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‘IY”H’ is short for im yirtseh ha-shem, “if God wills it,” and the young lady’s well-wishers were telling her they hoped that, with some help from above, her turn, too, would come soon.
Finally, here are excerpts from an Internet chat room discussion I logged on to concerning ultra-Orthodox attitudes toward Zionism and the State of Israel. I have spelled the abbreviated Hebrew words according to the Ashkenazi pronunciation of the participants.
Participant 1: “We are not allowed to establish a Jewish state [while] in golus [exile].”
Participant 2: “Why do you say that it’s forbidden?”
Participant 1: “It was the opinion of the Satmar rebbe zt”l [zekher tsaddik livrokheh, “May the righteous man’s memory be a blessing”] that we can’t establish a government in E”Y [eretz yisrol, “the Land of Israel”] without Moshiach [the Messiah].”
Participant 3: “Neturei Karta [an extreme anti-Zionist group of ultra-Orthodox Jews based in Jerusalem] hugs rotzchim [murderers] who want to kill Jews. Their point is that [ultra-Orthodox rabbis who accept the State of Israel, like] Rav [Rabbi Aharon Leib] Shteinman, shlit”a [she’yikhyeh l’yomim toyvim v’arukhim — “May he live a long and good life”] and Rav [Rabbi Yosef Shalom] Elyashiv, shlit”a, are Zionists, and that those who threaten to kill them are our friends.”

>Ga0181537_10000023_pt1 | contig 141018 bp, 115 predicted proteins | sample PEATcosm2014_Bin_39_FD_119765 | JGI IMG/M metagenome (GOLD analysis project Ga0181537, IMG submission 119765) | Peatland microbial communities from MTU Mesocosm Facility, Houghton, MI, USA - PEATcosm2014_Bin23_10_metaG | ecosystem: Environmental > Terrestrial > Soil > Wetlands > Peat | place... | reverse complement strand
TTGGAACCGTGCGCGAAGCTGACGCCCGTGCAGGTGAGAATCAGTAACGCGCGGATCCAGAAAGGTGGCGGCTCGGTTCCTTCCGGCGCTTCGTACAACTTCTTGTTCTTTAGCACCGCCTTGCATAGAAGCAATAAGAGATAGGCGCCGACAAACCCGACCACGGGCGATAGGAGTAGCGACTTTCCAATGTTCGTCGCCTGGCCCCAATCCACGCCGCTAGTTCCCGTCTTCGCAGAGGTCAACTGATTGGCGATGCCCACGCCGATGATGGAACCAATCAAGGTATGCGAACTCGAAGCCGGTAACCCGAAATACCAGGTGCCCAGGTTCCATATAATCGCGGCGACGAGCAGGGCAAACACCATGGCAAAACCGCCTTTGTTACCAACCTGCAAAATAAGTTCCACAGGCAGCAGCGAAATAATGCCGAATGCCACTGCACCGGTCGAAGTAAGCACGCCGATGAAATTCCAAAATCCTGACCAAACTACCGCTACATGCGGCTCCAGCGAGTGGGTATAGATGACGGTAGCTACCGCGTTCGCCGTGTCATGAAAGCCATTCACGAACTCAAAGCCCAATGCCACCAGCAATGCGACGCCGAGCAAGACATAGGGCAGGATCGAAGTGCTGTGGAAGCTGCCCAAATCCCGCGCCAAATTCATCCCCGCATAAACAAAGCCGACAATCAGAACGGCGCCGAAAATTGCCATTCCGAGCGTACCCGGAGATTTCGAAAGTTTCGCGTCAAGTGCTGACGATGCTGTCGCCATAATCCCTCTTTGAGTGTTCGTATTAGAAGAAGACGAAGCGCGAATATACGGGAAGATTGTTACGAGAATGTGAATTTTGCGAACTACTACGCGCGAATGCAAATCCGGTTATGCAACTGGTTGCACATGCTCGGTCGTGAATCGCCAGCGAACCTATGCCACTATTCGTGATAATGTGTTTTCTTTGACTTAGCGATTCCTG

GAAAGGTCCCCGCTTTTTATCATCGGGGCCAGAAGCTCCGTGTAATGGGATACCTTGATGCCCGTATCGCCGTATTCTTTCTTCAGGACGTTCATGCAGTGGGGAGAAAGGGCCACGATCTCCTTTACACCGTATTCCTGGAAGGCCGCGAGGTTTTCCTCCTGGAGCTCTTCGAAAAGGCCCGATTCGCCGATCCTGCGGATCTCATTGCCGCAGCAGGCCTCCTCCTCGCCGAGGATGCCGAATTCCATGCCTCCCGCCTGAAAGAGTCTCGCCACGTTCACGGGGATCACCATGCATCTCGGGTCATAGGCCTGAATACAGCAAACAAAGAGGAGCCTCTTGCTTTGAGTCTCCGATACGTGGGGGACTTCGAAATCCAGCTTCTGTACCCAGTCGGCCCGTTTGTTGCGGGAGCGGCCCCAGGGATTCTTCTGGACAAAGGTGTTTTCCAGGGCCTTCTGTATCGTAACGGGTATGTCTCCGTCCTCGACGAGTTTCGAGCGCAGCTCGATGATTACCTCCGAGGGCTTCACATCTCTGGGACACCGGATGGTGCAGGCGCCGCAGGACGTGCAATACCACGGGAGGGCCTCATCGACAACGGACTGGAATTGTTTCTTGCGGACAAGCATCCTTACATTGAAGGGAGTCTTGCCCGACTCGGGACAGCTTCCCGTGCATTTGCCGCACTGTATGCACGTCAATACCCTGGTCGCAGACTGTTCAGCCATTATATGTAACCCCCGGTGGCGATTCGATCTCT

Participant 4: “Neturei Karta has a point like Hitler y”sh [yemakh shmoy — “May his name be blotted out”] had a point.”
Participant 1: “I never meant that, c”v [chas ve’sholem — “God forbid”].
Participant 2: “Even though it [the State of Israel] is not Al Pi Halacha [according to Jewish law], it’s still in Jewish hands and we’re muvtach [promised] from HKB”H [ha-kodosh borukh hu — “the Holy One Blessed Be He”] that it won’t leave [that is, that it will remain forever].”
There are many more Latin-charactered Hebrew and Aramaic abbreviations of this sort currently in use in the Orthodox and ultra-Orthodox worlds, such as ‘b”h’for barukh ha-shem, “God be blessed”; ‘b”n’ for bli neder, “without a vow” (commonly said after making a promise or declaring an intention in order to make clear that it is not religiously binding); ‘bs”d’ for be’siyata di’shmaya, “with the help of heaven” (frequently written at the top of a letter or written communication to invoke God’s help), etc.
The ‘a”h’ of Mr. Schranz’s letter is thus part of a widespread trend. His query about nebekh, however, will, nebekh, have to wait until next week.
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